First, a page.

What happened instead is that at least 50 plants were to be shut down and several states and local municipalities scrambled to offer money to save them. Ohio suggested a $56 million deal for the Moraine plant. Wisconsin offered $153 million to keep the Janesville factory. However, GM walked away and was bailed out by the federal government instead.

A recent study conducted by Cornell University, demonstrates that many incentive programs do not create new jobs, but instead shift them around allowing companies to receive incentives for planned programs that they had plans to implement. For instance, Louisiana did a follow-up on a project that was supposed to create 9,379 jobs. It found a net gain of 3,000 jobs. According to the company, the numbers were lower than projected because new jobs came at the expense of other local businesses instead.

Many corporations do not pay high taxes

Even though the corporate tax rate in the United States sits at 35 percent, often this is not the rate companies pay. The average corporate tax rate for Fortune 500 companies ran about 18.5 percent between 2008 and 2010. Only, a few companies paid over 30 percent and some received a tax refund.

Due to the numerous loopholes in U.S. tax law, many companies have become adept at avoiding paying the full tax rate. For example, companies will accelerate the rate of equipment depreciation because lower costs mean lower taxes. Others will officially incorporate outside the United States and pay lower taxes even though a substantial part of their operations may be within the country.

Additionally, firms can hold money outside the United States and thus avoid paying taxes. In fact, a study from Greenlining Institute suggests tech companies held roughly $430 billion outside the United States. Subsidiary companies outside the United States are a good way for large tech corporations to avoid showing taxable stateside profits and sales. Apple, of course, is a domestic tech company that does business globally and may well not pay anywhere near what the supposed corporate tax rate is.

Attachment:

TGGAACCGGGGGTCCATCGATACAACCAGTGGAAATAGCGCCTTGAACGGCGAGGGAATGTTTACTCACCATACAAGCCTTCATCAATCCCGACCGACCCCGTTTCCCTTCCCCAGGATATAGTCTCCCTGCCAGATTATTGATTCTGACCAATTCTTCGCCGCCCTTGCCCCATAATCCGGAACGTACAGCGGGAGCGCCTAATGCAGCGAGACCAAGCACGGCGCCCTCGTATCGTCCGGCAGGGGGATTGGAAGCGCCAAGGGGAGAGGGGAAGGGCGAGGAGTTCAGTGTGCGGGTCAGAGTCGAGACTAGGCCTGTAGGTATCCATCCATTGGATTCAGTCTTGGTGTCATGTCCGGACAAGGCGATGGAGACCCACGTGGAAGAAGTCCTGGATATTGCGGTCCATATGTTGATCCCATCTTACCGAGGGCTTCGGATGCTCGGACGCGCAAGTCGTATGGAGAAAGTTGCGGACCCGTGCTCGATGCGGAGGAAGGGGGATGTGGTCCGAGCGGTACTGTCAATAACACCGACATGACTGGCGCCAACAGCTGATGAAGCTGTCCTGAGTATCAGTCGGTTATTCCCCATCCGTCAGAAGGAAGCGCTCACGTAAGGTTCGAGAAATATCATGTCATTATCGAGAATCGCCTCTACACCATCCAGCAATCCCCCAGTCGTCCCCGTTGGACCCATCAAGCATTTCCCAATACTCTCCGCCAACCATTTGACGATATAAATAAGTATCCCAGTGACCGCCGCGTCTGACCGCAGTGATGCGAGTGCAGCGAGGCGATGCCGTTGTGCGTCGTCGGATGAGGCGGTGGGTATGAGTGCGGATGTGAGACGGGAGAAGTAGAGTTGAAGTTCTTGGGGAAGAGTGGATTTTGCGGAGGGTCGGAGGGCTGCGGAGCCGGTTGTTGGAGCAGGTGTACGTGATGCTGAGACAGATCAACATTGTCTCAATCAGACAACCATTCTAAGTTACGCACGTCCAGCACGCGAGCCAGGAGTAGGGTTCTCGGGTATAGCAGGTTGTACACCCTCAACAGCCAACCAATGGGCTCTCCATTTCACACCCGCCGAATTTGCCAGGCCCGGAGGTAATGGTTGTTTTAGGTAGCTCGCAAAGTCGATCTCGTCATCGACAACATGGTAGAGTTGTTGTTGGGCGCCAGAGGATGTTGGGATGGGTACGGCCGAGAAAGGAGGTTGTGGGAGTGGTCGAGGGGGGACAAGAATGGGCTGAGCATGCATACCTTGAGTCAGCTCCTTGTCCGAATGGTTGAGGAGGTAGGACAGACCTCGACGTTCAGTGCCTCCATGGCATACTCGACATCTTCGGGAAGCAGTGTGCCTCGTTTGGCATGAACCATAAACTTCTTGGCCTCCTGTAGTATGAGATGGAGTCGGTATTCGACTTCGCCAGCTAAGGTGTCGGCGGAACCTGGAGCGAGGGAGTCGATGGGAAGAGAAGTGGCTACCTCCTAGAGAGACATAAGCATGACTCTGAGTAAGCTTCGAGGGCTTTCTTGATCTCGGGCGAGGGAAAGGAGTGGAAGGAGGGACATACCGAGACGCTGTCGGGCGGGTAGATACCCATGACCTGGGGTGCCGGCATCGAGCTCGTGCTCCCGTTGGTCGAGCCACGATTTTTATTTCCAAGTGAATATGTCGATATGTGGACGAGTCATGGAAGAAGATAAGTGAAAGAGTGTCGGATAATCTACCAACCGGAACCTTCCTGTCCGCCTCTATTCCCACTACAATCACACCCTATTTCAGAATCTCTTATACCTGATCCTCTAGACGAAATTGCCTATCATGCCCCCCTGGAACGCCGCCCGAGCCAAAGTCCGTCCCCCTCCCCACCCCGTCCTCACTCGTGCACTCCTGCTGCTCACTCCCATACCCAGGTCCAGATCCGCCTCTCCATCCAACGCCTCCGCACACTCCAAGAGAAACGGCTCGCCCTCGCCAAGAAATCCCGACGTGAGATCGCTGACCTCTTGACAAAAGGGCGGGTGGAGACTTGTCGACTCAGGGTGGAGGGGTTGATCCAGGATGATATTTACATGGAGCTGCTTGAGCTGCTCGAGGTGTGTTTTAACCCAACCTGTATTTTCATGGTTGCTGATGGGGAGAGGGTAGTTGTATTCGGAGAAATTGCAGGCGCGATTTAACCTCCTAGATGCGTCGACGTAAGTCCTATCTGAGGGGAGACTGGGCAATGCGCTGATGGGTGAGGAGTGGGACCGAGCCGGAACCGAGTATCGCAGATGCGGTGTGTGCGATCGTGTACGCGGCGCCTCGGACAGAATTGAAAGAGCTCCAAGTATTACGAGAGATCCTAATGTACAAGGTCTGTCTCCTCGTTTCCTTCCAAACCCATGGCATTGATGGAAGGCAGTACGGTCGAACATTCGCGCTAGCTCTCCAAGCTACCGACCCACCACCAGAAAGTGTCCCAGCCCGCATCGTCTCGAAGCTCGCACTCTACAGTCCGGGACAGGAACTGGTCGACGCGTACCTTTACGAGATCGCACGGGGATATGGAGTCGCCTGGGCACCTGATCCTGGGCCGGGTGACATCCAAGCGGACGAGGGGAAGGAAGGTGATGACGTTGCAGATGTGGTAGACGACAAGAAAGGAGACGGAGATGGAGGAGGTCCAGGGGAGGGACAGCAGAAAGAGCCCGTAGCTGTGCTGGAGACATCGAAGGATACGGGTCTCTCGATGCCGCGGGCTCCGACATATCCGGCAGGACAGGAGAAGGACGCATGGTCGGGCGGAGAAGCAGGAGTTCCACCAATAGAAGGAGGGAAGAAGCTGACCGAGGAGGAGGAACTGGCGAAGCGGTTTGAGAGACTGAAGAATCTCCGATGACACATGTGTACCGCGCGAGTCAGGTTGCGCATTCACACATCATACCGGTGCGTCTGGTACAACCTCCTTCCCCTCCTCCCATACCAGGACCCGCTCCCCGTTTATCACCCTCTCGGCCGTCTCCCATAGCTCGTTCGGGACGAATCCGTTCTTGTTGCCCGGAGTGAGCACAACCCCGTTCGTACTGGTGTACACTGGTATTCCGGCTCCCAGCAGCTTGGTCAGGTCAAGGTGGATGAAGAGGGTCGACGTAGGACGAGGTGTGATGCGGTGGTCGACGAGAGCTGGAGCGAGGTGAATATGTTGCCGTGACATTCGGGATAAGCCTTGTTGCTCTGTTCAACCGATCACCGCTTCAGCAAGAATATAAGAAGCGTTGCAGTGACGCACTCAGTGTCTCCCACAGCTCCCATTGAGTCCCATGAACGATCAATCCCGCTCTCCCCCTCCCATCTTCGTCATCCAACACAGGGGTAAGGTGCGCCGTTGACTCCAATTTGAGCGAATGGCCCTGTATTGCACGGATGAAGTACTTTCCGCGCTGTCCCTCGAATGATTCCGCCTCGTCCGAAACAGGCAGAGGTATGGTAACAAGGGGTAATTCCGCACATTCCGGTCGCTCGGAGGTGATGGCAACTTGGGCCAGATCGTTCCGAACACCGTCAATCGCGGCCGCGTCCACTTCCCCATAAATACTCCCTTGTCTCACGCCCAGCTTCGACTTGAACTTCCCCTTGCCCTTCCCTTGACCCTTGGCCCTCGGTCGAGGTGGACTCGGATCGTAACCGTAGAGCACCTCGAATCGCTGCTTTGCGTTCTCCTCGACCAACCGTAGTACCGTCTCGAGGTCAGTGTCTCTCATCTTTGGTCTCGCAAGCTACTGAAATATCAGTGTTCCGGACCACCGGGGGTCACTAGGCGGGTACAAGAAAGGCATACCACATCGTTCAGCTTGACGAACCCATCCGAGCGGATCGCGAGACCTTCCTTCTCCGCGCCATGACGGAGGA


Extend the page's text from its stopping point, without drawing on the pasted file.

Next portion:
Industry tax breaks are the result of lobbying in Washington

Why companies do not pay stated rates and why do the taxes vary more by industry in the United States than in other countries? Even the Congressional Budget Office notes industry-specific taxation, estimated in a 2006 paper, may range from “29 percent on computer equipment to negative 2.2 percent of petroleum and natural-gas structures.”

Industry specific tax breaks are the end result of cutthroat lobbying in Washington; lobbying that can make or break a business. Some lobbied tax breaks can boost a company, while others can damage companies. Companies are in an odd position on tax breaks when it comes to the convoluted U.S. tax system.

In trying to deal with that system, companies will often engage in questionable actions to receive tax breaks, such as perform unnecessary upgrades or open office locations in numerous states. Furthermore, according to Economist Martin A. Sullivan, the biggest reason for low effective tax rates for certain business sectors is the ability to move significant portions of their profits into low-tax jurisdictions.

For an in-depth look at the disparity between various industries, including the computer software and services niche, check out the graph created by Professor of Finance, Aswath Damodaran, at the Stern School of Business at New York University (NYU): http://www.investopedia.com/financial-edge/0811/highest-corporate-taxes-by-sector.aspx#ixzz4rdOfILGH

Who really wins when companies are offered large tax incentives? In the words of former U.S. President Barack Obama, "There are so many loopholes that have been written into the tax code...that we actually see our businesses pay effectively one of the lowest tax rates in the world."

Kerrie Spencer

Kerrie Spencer is a staff contributor to Bigger Law Firm Magazine.